- PG&E, California’s biggest utility provider, said on January 14 that it intends to file bankruptcy as a result of its potential liabilities tied to last November’s deadly California wildfire.
- Last week, a new finding from the California Department of Forestry and Fire Protection concluded that the California utility wasn’t responsible for the 2017 Tubbs Fire, the second-most-destructive fire in the state’s history.
- Spurred by the new finding, a group of hedge funds, including Paul Singer’s Elliott Management, has sent PG&E a $US4 billion financing proposal that could keep it from bankruptcy.
- Watch PG&E trade live.
PG&E, California’s biggest utility provider, reportedly received a $US4 billion plan Monday to keep it from filing for bankruptcy as a result of its potential liabilities tied to last November’s deadly California wildfire. Shares were up as much as 20% following the news before returning to the flat line.
A group of hedge funds, including Paul Singer’s Elliott Management, has sent PG&E a financing proposal backed by convertible notes maturing in about five years, Bloomberg reported, citing sources familiar with the matter. At least one other group, that includes Ken Griffin’s Citadel, is pitching a competing financing plan that would save the company from bankruptcy, Bloomberg’s sources said. Citadel is among the biggest shareholders of PG&E, owning a 0.55% stake.
On January 14, the company said it intends to file bankruptcy petitions at the end of the month to reorganise under Chapter 11 protection – two months after the deadliest and most destructive wildfire in California history broke out. PG&E said it was having trouble with its transmission lines when the blaze erupted and that it may be responsible.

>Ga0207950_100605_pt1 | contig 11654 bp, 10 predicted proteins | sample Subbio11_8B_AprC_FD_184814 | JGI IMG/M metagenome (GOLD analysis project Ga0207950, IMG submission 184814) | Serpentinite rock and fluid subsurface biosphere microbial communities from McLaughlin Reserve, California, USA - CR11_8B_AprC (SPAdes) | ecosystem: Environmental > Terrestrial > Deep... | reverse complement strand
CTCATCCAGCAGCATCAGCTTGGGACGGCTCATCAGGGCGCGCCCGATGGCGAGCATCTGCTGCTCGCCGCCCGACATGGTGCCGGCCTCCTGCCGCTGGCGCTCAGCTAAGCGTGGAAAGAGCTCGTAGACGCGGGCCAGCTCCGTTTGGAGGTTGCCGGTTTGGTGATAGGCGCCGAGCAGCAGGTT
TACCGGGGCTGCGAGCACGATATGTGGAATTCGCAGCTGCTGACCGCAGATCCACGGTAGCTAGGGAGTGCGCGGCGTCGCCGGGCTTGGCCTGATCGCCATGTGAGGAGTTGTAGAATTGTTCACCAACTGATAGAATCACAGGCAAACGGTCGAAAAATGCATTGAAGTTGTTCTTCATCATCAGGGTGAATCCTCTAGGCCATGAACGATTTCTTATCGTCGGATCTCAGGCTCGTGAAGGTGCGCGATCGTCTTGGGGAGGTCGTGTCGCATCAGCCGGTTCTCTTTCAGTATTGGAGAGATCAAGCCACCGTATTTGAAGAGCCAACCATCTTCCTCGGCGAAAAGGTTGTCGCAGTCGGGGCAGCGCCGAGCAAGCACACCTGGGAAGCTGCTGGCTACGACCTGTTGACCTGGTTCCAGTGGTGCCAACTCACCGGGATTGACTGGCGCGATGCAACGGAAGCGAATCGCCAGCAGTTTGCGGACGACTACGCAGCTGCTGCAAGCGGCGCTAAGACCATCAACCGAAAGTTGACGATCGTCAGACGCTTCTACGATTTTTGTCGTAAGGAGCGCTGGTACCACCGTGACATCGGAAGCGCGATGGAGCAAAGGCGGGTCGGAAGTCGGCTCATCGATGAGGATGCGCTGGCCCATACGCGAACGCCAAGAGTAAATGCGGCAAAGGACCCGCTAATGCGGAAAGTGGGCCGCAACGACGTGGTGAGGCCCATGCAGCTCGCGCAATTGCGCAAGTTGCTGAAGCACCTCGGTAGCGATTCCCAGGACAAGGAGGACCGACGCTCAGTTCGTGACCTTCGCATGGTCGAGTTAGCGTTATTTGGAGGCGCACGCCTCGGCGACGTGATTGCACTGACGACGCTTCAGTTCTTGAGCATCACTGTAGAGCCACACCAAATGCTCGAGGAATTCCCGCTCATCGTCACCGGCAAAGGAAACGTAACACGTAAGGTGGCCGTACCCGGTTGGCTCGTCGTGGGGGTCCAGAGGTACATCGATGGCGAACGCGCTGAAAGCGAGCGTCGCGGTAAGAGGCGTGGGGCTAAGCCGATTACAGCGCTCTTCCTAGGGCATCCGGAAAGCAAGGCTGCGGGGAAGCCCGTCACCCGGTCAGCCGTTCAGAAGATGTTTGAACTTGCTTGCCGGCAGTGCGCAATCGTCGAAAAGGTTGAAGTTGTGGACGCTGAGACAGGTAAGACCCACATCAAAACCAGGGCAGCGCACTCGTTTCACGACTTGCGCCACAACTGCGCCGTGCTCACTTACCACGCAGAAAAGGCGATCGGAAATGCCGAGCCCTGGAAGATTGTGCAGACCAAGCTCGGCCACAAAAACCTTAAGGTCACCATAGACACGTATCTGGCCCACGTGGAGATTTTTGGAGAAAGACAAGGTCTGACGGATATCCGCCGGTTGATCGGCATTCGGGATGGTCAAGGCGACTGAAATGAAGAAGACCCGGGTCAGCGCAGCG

In a filing dated on January 21, the utility said that it has lined up $US5.5 billion from four banks – JPMorgan Chase Bank, Bank of America, Barclays Bank PLC and Citigroup Global Markets – to provide debtor-in-possession financing for its operations during the bankruptcy process that it expects to take about two years.
BlueMountain, one of PG&E’s largest shareholders, recently spoke out to challenge the bankruptcy plan, arguing that it was “damaging, avoidable, and unnecessary.” BlueMountain owns a 0.83% stake in the utility, according to its most recent disclosure.
Last week, a report from the California Department of Forestry and Fire Protection (CAL FIRE) concluded that the California utility wasn’t responsible for the 2017 Tubbs Fire, the second-most-destructive fire in the state’s history. That was “another example of why the company shouldn’t be rushing to file for bankruptcy,” a representative for BlueMountain Capital Management said on Thursday.
But PG&E said it still “faces extensive litigation, significant potential liabilities, and a deteriorating financial situation,” despite of the new findings, according to a statement seen by Reuters.
The CAL FIRE report spurred some investors to seek financing proposals that could provide PG&E with time to seek solutions to current and future wildfire claims, such as legislative relief, Bloomberg reported. That group includes Pacific Investment Management, Apollo Global Management, and Davidson Kempner Capital Management.
PG&E was down 72% in the past year.
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